Individual peoples may pay for the assembly of new dwellings, yet the greater collective has a stake in the structure also.
I kind of like the idea that we legally weigh quality dwellings in the same way we might public infrastructure. By giving single dwellings infrastructural status we recognise their contribution to positive urban development (as opposed to aggressive suburban sprawl). Yet, there is a difficult middle ground where collective interest for quality building stock meets the individuals desire for defining the environment of their own dwelling.
The introduction of the LBP system could be seen as one more step to curtail individual freedom to build, yet there is a legal clause that allows owners of land to build their own structures on that land (a owner-builder exemption). From a very basic conceptual view, the ability to construct your own home is a kind of primal right, just like growing your own food (another activity which in recent times has had regulations reviewed). To over regulate primal rights stumbles into dangerous territory, it stunts the ground up initiatives which can empower entire communities.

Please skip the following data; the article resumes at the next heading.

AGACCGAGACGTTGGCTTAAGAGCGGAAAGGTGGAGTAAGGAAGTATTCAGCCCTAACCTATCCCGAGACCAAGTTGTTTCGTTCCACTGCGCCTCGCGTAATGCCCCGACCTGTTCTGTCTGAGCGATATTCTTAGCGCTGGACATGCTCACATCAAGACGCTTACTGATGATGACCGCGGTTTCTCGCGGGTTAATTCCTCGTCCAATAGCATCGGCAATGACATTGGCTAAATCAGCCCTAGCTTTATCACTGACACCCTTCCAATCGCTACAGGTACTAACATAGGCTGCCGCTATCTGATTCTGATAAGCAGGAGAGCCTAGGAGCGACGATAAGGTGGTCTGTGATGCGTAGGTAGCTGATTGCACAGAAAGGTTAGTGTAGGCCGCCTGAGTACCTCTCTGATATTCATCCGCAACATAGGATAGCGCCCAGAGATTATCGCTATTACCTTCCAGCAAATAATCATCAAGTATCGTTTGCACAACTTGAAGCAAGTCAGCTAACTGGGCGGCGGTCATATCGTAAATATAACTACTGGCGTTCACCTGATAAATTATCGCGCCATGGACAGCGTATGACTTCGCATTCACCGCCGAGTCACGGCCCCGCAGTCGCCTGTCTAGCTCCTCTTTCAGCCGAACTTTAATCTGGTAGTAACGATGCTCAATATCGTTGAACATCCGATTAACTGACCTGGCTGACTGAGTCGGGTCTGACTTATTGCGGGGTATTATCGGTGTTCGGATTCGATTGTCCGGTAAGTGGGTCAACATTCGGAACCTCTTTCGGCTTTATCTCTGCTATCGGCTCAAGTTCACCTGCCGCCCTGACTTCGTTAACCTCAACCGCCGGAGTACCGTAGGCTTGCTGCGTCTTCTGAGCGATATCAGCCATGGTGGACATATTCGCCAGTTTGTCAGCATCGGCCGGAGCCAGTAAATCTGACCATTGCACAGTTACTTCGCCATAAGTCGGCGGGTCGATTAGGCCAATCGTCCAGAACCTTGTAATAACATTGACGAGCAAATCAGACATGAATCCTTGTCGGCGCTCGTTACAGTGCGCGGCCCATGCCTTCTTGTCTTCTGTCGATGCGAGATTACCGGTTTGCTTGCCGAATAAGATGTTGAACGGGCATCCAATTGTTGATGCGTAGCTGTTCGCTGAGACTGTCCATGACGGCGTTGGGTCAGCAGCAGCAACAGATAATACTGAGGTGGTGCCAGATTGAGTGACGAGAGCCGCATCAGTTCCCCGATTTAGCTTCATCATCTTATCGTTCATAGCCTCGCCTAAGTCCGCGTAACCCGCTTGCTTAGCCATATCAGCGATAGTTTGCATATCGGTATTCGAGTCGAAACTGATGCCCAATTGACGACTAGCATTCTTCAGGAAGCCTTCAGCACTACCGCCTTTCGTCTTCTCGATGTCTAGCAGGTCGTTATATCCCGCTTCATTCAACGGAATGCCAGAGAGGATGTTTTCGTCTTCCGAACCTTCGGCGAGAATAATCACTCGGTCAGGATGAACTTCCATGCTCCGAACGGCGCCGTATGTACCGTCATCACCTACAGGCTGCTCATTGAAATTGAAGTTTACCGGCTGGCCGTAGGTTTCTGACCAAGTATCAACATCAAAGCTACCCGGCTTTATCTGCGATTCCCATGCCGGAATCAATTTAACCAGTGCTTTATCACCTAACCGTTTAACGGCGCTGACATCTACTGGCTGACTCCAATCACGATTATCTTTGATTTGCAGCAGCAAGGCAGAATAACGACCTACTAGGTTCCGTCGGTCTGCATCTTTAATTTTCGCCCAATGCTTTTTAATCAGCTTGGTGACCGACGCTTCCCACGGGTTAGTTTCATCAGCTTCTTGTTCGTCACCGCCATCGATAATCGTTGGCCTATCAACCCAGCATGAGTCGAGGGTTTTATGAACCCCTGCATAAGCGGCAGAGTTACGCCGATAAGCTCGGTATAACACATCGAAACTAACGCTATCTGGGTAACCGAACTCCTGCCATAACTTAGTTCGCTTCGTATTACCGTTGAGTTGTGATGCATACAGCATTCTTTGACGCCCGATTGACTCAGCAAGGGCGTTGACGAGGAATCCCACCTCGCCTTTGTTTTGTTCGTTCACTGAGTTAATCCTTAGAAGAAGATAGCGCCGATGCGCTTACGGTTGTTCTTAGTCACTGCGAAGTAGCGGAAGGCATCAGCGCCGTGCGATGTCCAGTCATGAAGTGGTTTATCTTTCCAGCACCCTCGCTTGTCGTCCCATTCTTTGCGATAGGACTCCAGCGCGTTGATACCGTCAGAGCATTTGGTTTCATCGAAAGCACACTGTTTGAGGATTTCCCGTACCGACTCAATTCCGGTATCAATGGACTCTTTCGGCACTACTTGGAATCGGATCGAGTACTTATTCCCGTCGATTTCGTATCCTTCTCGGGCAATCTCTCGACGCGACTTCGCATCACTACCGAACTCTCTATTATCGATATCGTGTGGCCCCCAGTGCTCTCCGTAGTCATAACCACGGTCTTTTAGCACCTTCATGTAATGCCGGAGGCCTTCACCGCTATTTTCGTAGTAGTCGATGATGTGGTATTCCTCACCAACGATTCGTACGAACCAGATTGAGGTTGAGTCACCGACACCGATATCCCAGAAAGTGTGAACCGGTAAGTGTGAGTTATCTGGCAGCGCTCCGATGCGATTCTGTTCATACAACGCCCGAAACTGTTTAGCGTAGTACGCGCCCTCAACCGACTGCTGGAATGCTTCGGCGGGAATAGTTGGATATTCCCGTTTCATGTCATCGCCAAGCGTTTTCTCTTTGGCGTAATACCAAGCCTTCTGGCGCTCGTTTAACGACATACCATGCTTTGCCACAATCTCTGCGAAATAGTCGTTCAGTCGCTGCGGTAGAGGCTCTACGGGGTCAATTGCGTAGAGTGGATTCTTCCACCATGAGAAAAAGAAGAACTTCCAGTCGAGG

Having a discussion about regulations such as the LBP system is important right now, as we look to Christchurch and the painfully slow progress being made to get parts of the population adequately sheltered. The wait for qualified tradesmen will be a long one amid such a huge rebuilding effort, and with high demand comes an increased cost even if tradesmen from outside of Canterbury are brought in. (As a side note, bringing in workers and housing them in quasi-prison camps as described in this article ( is not a pleasant idea). Disaster relief situations can be greatly aided by community driven efforts to recuperate and rebuild, to make such activity harder to do legally is disappointing.
One hopes that a more delicate balance can be struck between the public need for healthier building stock in housing and the ability for individuals to author their own homes (to see a good example of owner builders crafting an excellent house see here:
In its current state the LBP system hints at an infrastructural agenda, yet one gets a slightly cynical undercurrent with this. To build healthy, vibrant, and responsive housing communities we can’t approach such a task from a cynical angle. Especially now, as the largest rebuild in New Zealand’s history is about to take place in Canterbury.
Individuals and sub communities must be allowed the manoeuvrability to author their own dwellings if they should choose to do so.